Banks, Financial

Banking app targets millennials who want help budgeting

Graduate debt, rent and high living costs have made it hard for millennials to save for a house, a pension or even a holiday. For Ollie Purdue, a 23-year-old law graduate, this was reason enough to launch Loot, a banking app targeted at tech-dependent 20-somethings who want help to manage their money and avoid falling […]

Continue Reading


Eurozone inflation climbs to highest since April 2014

A welcome dose of good news before next week’s big European Central Bank meeting. Year on year inflation in the eurozone has climbed to its best rate since April 2014 this month, accelerating to 0.6 per cent from 0.5 per cent on the back of the rising cost of services and the fading effect of […]

Continue Reading


Wealth manager Brewin Dolphin hit by restructuring costs

Profits at wealth manager Brewin Dolphin were hit by restructuring costs as the company continued to shift its focus towards portfolio management. The FTSE 250 company reported pre-tax profits of £50.1m in the year to September 30, down 17.9 per cent from £61m the previous year. Finance director Andrew Westenberger said its 2015 figure was […]

Continue Reading


Travis Perkins and Polymetal to lose out in FTSE 100 reshuffle

Builders’ merchant Travis Perkins and mining company Polymetal face relegation from the FTSE 100 after their recent performances were hit by political events. The share price of Travis Perkins has dropped 29 per cent since the UK voted to leave the EU in June, as economic uncertainty has sparked concerns among some investors about the […]

Continue Reading


RBS share drop accelerates on stress test flop

Stressed. Shares in Royal Bank of Scotland have accelerated their losses this morning, falling over 4.5 per cent after the state-backed lender came in bottom of the heap in the Bank of England’s latest stress tests. RBS failed the toughest ever stress tests carried out by the BoE, with results this morning showing the lender’s […]

Continue Reading

Categorized | Banks, Insurance

UK banks welcome liquidity swap ruling

Posted on February 29, 2012

UK banks can use complicated asset trades with insurers to help achieve tough liquidity rules, the UK Financial Services Authority announced, cheering industry groups which had feared the transactions would be banned.

The FSA has been consulting on so-called “liquidity swaps” since July and delayed several deals, including a £1bn seven-year deal between Phoenix and a high street bank and a multiyear trade that Lloyds Banking Group tried to do with its Scottish Widows life assurance arm. On Wednesday, it formally blessed the idea. “We see a role for these transactions on a sensible scale, provided the risks are properly identified and managed by both parties,” Paul Sharma, FSA policy director, wrote in new guidance.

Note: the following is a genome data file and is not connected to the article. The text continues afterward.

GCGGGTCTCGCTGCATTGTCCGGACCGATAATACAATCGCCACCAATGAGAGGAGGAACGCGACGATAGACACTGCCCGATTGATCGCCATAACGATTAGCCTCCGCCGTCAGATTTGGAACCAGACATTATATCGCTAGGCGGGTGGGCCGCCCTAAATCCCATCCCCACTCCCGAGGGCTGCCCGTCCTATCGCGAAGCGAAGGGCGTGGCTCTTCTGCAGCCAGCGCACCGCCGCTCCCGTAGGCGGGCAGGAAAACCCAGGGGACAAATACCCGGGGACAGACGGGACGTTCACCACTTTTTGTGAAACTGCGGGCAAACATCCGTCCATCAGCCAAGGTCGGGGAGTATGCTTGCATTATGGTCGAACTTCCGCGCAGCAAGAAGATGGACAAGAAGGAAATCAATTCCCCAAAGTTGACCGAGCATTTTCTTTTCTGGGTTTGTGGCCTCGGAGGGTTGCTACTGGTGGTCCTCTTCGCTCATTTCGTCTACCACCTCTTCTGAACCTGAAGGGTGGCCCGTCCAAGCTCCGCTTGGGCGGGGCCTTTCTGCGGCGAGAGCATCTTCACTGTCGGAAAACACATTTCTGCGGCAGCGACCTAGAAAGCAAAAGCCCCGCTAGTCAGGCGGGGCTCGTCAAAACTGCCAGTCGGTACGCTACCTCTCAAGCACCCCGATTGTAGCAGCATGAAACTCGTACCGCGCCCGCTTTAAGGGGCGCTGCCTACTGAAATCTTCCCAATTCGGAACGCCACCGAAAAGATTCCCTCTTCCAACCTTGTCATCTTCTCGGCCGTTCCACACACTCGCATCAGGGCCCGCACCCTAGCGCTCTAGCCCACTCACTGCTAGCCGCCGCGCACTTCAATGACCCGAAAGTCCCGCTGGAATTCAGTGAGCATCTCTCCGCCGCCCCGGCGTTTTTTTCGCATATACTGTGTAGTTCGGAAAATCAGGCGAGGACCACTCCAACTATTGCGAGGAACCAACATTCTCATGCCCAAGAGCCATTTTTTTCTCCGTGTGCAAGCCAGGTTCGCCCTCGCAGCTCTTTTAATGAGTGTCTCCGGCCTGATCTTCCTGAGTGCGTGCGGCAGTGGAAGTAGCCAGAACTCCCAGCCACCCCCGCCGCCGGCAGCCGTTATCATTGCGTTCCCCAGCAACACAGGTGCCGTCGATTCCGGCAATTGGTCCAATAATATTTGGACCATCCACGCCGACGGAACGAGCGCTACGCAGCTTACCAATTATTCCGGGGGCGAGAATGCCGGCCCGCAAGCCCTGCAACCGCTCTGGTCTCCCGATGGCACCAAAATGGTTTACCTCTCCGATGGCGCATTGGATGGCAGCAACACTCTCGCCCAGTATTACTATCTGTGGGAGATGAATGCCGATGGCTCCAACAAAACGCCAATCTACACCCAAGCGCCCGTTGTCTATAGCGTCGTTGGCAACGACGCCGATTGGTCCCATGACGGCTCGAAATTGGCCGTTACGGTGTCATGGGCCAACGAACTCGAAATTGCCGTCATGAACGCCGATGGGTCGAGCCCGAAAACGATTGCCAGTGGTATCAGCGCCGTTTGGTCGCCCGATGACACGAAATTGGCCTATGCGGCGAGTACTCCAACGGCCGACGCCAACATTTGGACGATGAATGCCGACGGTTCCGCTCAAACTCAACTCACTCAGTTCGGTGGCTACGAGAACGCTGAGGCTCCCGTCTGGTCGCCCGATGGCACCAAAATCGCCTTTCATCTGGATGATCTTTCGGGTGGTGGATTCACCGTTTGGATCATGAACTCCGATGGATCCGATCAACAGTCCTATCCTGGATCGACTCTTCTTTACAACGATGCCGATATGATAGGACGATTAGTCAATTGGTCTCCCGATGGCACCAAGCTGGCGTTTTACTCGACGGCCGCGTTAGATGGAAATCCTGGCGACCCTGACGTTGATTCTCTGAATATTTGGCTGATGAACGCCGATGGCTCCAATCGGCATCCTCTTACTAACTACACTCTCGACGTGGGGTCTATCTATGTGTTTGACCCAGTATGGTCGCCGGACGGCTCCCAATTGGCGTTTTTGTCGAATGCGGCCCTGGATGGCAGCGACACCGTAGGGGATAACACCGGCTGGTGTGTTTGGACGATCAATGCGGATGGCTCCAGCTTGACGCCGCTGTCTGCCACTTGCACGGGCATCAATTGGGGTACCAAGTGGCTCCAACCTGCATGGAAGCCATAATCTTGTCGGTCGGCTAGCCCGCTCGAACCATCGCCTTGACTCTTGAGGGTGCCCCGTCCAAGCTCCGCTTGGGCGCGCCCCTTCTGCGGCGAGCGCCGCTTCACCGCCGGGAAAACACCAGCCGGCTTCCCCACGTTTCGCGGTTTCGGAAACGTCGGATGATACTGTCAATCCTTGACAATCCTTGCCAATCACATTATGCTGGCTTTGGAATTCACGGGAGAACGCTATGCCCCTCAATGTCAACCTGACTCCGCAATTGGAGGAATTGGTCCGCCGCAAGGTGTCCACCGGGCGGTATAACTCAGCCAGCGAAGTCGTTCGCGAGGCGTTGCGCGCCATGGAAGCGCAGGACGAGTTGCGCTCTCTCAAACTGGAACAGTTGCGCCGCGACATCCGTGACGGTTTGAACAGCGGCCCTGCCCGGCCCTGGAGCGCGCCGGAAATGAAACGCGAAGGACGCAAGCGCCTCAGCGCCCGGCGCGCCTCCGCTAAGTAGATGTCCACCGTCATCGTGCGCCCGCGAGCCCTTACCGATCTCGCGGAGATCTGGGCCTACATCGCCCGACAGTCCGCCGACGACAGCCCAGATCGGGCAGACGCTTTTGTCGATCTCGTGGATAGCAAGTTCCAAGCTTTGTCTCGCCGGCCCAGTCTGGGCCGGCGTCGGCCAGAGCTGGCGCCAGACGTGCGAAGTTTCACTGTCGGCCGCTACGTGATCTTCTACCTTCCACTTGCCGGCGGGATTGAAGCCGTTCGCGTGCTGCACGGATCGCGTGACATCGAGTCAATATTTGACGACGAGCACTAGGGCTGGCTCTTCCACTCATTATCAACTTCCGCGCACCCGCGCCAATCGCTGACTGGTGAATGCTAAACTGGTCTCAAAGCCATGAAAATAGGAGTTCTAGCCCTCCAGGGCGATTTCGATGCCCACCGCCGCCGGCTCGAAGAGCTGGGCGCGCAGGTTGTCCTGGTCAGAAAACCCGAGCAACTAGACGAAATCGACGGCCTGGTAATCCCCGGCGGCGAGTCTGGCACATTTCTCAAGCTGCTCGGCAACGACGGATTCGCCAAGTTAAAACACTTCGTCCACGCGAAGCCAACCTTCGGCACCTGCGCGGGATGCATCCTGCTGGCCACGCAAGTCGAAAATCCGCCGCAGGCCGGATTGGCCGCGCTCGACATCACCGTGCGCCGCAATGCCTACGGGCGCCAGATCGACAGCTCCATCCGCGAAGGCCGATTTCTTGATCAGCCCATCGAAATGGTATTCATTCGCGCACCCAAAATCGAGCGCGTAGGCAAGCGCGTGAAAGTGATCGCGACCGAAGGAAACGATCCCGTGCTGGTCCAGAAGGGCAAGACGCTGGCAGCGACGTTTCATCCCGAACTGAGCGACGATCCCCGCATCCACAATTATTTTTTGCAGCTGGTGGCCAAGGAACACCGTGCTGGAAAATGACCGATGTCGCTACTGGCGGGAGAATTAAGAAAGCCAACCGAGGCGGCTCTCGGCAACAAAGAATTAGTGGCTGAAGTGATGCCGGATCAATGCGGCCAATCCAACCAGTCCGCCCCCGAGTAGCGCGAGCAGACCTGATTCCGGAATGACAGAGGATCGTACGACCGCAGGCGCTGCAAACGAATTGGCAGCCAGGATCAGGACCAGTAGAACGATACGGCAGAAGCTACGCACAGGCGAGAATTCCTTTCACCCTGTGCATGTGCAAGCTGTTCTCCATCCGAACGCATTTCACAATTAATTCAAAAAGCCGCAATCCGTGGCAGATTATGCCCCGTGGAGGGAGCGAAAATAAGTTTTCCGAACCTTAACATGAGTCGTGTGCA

In a liquidity swap, an insurer, pension fund or other asset manager will lend a bank a large portfolio of gilts or other highly liquid bonds typically for between three and 10 years. The loan of these gilts is secured by a larger pool of collateral that can include mortgage-backed bonds, infrastructure debt or other less-liquid assets.

The deals allow the bank to boost its stock of liquid assets, as required by new UK and global banking reforms, while giving the insurer higher returns than those achievable from gilts.

But the transactions carry risks for insurers because they may not have the expertise to manage more complicated assets and they increase the links between banks and insurers during a crisis period. The FSA said in its guidance that it will continue to study the implications for financial stability.

The FSA’s views on these transactions are particularly important because the UK has been a world leader in liquidity regulation. After the run on Northern Rock and the collapse of Lehman Brothers, the City watchdog published standards well in advance of global agreement by the Basel Committee on Banking Supervision. Since the global rules are still being adjusted and will not become mandatory until 2015, the FSA guidelines could well become the worldwide benchmark.

The guidance is substantially friendlier to the transactions than a draft version that was published last July.

“We are quite pleased … It is a big improvement over what they initially came out with. The tone has changed. There is an admission that these liquidity swaps can be a good thing,” said John Breckenridge of the Association of British Insurers.